“I don’t know who you are. I don’t know what you want. If you are looking for ransom, I can tell you I don’t have money. But what I do have are a very particular set of skills; skills I have acquired over a very long career. Skills that make me a nightmare for people like you. If you let my daughter go now, that’ll be the end of it. I will not look for you, I will not pursue you. But if you don’t, I will look for you, I will find you, and I will kill you.“
[Bryan Mills; Taken]
Heather Bussing at HR Examiner has 7 tips for dealing with employee theft.
“See you at the party, Richter!”
[Douglas Quaid; Total Recall]
Robin Shea at the Employment and Labor Insider blog has a full rundown of the Faruqi sexual-harassment trial.
“I have come here to chew bubblegum and kick ass… And I’m all out of bubblegum.”
[John Nada; They Live]
The U.S. Department of Labor has made it very apparent that they see employee misclassification as their prime mission At his HR Observations blog, Mike Haberman discusses the DOL’s crackdown.
“You have to ask yourself one question: Do I feel lucky? Well, do ya, punk?”
[Harry Callahan; Dirty Harry]
Donna Ballman at Screw You Guys, I’m Going Home explains how the odds of getting the EEOC to file suit for you are not much better than the odds of getting stuck by lightning.
“By the powers vested in me, I now pronounce you man and knife.”
[Lee Christmas; The Expendables 2]
Roses are Red, Violets are Blue, Office Romances are Sweet, Until Somebody Sues. Allison B. Williams checks in from Employment Essentials with “Cubicle Cupids and the Woes of Workplace Romance.”
“Surprise, I’m your new cellmate. And I’ve come to make your life a living hell. Prepare for a bitter harvest. Winter… has come at last.”
[Mr. Freeze; Batman and Robin]
At the Ohio Employer’s Law Blog, Jon Hyman answers the age-old question: “What does a snowblower have to do with your next employee termination?”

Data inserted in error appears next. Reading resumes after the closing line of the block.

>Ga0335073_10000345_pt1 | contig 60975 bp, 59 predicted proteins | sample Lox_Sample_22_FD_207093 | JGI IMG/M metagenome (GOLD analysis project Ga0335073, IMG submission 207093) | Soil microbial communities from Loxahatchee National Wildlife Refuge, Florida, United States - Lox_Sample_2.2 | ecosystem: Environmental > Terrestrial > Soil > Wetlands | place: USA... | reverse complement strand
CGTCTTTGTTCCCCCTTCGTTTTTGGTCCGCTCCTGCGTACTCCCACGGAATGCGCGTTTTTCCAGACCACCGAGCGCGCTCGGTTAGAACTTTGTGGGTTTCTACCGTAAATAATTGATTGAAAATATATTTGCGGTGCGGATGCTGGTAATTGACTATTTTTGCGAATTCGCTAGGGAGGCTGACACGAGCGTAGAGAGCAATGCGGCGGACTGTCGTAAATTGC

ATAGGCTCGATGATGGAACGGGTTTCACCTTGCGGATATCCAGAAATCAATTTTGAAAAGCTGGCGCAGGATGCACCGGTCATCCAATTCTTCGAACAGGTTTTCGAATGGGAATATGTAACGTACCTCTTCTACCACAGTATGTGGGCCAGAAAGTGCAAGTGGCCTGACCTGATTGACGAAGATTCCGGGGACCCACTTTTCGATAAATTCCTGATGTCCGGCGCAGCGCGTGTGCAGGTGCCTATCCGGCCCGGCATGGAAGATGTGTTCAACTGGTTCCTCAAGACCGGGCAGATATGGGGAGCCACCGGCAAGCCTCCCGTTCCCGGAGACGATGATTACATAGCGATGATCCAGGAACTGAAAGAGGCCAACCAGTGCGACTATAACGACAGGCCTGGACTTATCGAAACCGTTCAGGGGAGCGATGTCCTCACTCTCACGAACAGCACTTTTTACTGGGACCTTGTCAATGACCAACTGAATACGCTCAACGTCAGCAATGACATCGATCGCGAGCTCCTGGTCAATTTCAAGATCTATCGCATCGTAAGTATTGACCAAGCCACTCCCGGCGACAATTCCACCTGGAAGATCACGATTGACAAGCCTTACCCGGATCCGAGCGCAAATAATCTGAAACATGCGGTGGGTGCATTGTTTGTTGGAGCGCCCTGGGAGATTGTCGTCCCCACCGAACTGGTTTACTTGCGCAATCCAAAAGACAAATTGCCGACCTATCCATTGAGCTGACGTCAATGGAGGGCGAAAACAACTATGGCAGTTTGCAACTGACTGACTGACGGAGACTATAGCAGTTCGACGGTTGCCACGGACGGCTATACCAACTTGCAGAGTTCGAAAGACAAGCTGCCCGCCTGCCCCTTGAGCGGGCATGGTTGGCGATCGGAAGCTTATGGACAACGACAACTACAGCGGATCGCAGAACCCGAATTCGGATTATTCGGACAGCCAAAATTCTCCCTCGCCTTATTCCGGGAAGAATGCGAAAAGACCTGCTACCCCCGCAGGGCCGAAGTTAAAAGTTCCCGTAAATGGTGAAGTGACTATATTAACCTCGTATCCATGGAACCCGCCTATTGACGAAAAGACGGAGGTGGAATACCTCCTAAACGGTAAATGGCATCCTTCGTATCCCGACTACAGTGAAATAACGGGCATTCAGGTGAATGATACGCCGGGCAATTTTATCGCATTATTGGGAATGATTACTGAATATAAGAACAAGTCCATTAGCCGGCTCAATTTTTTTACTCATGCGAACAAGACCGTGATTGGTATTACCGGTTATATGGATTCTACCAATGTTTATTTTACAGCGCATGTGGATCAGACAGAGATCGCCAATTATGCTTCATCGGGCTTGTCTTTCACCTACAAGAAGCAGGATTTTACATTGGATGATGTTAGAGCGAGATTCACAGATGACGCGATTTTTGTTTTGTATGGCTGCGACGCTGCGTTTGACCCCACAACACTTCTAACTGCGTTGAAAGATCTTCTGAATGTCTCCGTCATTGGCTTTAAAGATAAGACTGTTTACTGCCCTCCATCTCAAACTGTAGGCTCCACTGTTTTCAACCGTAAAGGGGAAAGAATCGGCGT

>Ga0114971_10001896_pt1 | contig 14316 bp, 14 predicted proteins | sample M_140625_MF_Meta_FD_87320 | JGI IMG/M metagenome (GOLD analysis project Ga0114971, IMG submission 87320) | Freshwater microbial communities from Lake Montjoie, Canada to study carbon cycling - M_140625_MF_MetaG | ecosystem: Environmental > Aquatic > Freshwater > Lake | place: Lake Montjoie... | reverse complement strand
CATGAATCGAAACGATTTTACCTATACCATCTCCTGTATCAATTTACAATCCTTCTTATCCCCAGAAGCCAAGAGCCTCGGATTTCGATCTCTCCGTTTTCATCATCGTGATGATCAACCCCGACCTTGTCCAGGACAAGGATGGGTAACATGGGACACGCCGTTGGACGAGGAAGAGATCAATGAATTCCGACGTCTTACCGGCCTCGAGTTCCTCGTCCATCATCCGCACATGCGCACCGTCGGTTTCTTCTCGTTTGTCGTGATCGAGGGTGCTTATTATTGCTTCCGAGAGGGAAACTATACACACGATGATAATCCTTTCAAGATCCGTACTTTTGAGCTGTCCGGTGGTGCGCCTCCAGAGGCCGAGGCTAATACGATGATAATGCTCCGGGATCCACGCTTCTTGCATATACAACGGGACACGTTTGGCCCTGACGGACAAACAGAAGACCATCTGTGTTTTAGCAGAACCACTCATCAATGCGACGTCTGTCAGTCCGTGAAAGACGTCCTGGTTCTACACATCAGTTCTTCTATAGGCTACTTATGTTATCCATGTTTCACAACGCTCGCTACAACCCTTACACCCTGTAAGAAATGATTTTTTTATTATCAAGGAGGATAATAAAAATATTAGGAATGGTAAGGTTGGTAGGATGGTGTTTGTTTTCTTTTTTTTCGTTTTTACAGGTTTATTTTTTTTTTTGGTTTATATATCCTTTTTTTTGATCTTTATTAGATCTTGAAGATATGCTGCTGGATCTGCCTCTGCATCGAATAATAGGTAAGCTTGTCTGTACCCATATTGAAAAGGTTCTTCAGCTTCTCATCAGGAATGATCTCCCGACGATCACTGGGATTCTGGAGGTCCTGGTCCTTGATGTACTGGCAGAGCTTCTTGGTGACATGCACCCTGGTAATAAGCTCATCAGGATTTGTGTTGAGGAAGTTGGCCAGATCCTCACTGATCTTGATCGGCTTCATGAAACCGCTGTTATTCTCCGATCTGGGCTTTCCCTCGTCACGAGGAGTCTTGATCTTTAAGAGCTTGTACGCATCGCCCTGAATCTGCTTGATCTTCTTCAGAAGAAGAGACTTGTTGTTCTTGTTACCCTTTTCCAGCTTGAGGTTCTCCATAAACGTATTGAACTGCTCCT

“I’m gonna to take you to the bank Senator Trent, the blood bank.”
[Mason Storm; Hard to Kill]
Furious lobbying continues ahead of new FLSA regulations, writes Doug Hass at Wage & Hour Insights.
“I’m too old for this s*&t.”
[Roger Murtaugh; Lethal Weapon]
Among the many changes to laws impacting Illinois Employers, one of the most novel changes in Illinois is the “Secure Choice” Law that goes into effect on June 1, 2017. Yep, Illinois employers are offering voluntary retirement, writes Walker Lawrence at Maduff & Maduff’s blog.
“No, John Spartan, you do not accuse the savior of our city of being in league with a multi-murder-death-killer like Simon Phoenix! It’s… rude!”
“I’ll be subtle. I’m good at subtle.”
[John Spartan; Demolition Man]
Companies must appreciate that a sound legal argument raised in defense to an employee’s or applicant’s suit or claim may trigger unwanted and unfavorable publicity. More about this from John Holmquist at Michigan Employment Law Connection.
“Run! Get to the chopper!”
[Dutch Schaeffer; Predator]
Despite its swiftly-approaching eightieth birthday the Fair Labor Standards Act is as relevant today as it was when passed in 1938. So, why do courts continue to struggle with the FLSA? Bob Fitzpatrick at Fitzpatrick on Employment Law has some answers.
17 blog posts in one ELBC.